WHERE’D THAT COME FROM? Did you ever return from a call and think, “Man, things really “clicked” on that one.” Where’s all that click-ness come from? Who knows, for sure? But, it’s undoubtedly bits of careful observation, in-depth investigation, a couple of “war stories,” daydreaming, and luck– plus a big dose of first-hand practical experience. Sorry, it probably won’t have anything at all to do with this content. But, maybe this’ll help keep you distracted until its time for something “good” to happen.
This post is a continuation of an earlier effort to highlight some uses of the Hawk tool system. Some of the applications listed were planned in the original design, but others were discovered via a great deal of field experience, by the designer and contributed by many others. The end results are a little like baseball cards; we’ve tried to summarize several very specific uses of the Hawk/Raptor combination in a concise, standardized way, by listing: 1) the name of the tool head being addressed, 2) the specific feature (subpart) of the tool that is being highlighted, 3) what the tool is being used on (e.g., a part of a structure), 4) a photo of the tool posed as though in use, and 5) a brief explanation. The sketch at the right provides some “anatomical” terms to aid in understanding. In this post a few videos have been included to clarify key points, especially to describe uses involving a sequence of actions.
AGGRESSIVE PROPERTY CONSERVATION. But, before continuing, this seems like as good a time as any to mention a key consideration that drove the original Hawk Tool development process– the concept of “aggressive property conservation.” That’s the idea that fire tools need to be designed and refined so as to enable a broad spectrum of tasks. At one extreme, they have to afford firefighters aggressive, no-holds-barred methods of quickly and decisively (aggressively) finding, confining and extinguishing of fire– even at the risk of significant property damage. But, on the other hand, their fire service tools must also allow crews to make a seamless transition to the most precise and conservative methods of terminating incidents that keep damage amazingly proportional to the original threat(s).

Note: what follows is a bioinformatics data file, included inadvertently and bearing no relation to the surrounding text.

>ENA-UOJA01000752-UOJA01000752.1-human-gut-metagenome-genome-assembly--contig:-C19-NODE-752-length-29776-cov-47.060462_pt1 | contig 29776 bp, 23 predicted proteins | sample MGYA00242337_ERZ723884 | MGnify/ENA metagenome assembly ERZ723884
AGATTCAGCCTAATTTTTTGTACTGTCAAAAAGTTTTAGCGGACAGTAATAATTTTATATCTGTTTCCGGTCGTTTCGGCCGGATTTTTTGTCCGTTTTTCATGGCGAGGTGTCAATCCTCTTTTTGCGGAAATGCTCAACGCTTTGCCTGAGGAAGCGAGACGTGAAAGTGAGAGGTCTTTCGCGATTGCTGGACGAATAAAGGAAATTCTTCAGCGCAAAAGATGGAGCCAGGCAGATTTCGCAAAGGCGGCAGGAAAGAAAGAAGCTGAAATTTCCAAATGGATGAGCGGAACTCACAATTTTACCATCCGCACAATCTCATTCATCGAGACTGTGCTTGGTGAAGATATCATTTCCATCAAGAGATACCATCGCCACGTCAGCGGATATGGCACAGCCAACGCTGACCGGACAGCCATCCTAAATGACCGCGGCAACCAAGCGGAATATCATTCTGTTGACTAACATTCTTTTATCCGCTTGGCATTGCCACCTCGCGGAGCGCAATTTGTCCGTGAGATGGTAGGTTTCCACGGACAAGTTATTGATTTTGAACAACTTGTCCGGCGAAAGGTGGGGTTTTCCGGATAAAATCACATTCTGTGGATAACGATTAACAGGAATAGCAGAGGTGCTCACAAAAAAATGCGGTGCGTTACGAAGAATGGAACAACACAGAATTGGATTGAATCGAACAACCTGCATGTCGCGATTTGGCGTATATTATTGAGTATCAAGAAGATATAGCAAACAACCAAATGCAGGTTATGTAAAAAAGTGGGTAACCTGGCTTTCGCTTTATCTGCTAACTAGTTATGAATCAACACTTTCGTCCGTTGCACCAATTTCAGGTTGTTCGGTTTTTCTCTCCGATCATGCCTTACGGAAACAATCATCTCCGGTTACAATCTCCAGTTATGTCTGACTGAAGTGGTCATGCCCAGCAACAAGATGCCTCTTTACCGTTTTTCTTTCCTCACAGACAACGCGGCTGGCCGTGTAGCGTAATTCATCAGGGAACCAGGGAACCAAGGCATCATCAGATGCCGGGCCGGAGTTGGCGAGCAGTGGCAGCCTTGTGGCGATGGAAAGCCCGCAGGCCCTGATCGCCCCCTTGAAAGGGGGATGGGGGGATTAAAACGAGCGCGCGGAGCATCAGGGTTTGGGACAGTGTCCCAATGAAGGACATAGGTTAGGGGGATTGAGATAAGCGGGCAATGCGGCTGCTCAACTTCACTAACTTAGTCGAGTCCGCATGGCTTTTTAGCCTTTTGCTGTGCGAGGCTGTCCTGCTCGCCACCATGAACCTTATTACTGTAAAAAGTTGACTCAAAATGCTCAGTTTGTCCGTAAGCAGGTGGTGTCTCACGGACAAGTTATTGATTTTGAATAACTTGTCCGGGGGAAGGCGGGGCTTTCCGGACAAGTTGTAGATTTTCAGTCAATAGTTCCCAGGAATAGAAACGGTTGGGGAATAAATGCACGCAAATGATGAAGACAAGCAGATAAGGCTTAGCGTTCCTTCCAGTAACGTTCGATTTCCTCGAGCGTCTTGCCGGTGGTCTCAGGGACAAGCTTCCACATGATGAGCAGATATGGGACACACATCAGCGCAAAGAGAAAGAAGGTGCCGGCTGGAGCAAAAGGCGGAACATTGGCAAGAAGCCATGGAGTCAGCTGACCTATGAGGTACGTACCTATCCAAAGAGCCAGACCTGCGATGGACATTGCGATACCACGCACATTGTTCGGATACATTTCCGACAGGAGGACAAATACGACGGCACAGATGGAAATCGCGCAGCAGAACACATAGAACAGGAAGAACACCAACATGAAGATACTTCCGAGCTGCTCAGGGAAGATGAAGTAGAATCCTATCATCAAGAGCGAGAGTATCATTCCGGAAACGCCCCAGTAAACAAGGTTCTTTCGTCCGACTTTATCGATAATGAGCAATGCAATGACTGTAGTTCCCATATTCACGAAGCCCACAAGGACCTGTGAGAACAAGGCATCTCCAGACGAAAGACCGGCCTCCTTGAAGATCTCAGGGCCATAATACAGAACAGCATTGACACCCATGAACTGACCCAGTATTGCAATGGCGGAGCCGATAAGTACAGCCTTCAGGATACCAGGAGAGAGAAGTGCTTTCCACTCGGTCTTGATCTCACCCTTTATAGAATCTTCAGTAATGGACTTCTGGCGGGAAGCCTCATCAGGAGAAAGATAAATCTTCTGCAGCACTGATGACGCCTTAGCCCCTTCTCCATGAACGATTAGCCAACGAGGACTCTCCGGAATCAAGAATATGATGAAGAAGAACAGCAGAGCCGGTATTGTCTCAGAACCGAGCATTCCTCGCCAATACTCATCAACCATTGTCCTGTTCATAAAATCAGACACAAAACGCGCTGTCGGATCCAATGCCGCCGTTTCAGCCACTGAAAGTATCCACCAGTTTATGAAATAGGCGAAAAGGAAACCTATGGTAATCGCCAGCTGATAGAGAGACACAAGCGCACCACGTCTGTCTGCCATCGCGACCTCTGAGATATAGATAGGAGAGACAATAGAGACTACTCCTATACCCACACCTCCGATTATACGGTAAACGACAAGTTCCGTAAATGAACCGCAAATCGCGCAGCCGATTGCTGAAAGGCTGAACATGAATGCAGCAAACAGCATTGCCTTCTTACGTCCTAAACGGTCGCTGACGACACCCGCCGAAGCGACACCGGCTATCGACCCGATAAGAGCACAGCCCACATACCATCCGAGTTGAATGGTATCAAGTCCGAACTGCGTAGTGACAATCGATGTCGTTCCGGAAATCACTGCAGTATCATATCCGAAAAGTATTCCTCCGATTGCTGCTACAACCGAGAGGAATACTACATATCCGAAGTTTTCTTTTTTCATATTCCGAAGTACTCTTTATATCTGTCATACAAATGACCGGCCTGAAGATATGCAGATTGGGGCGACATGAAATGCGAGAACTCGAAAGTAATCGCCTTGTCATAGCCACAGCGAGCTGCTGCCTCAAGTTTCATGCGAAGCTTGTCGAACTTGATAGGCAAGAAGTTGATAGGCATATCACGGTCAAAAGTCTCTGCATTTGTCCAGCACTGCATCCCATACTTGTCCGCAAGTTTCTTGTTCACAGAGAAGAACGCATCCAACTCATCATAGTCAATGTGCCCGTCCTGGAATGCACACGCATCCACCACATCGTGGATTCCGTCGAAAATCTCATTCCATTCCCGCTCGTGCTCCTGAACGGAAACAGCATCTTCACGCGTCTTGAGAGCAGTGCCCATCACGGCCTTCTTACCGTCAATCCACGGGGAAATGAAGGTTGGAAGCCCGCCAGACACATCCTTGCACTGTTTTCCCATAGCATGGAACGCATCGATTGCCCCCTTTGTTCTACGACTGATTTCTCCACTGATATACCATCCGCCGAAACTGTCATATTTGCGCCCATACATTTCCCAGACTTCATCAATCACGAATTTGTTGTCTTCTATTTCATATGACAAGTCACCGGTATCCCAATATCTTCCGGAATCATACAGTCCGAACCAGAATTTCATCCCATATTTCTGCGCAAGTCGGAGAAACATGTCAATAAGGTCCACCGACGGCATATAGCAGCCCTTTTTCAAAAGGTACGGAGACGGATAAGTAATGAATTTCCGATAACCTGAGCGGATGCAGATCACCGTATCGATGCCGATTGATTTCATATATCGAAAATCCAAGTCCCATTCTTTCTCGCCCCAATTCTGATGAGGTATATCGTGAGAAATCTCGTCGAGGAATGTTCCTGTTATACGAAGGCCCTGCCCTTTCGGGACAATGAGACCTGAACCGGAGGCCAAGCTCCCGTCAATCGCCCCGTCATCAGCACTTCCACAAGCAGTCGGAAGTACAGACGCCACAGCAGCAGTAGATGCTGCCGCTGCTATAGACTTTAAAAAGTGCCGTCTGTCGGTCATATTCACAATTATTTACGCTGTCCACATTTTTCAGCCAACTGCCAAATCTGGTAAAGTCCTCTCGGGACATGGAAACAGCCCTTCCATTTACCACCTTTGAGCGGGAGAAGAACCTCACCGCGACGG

DEALING WITH WALLS. When we hear of “overhaul,” we almost always imagine it in terms of finding fire, especially by opening up walls, ceilings, and (maybe to a little lesser extent) floors. So, it seemed like some attention should be given to walls before going much farther. And, any discussion of overhauling of walls, presents an ideal opportunity to elaborate on that spectrum of fireground activities that bridges the gulf between aggressive threat control and reasoned property conservation.
AGGRESSIVE OVERHAUL. Sometimes (frequently!) the best way of protecting property is to control or eliminate the threat– put out the fire, ASAP. The Hawk tool head’s longitudinal and transverse blades and its wedge tip are devoted to opening thing’s up, exposing the fire, without a lot of messing around. They’re hefty, unbreakable, and never need attention– always ready for immediate piercing, striking, chopping, and breaking. The wedge tip is the tool’s primary piercing component. It can be driven effortlessly through all the normal wall surfacing materials or used to efficiently split or break other materials that stop most hooks. Hawk’s rear-facing adze can also be an aggressive forcible entry and demolition tool.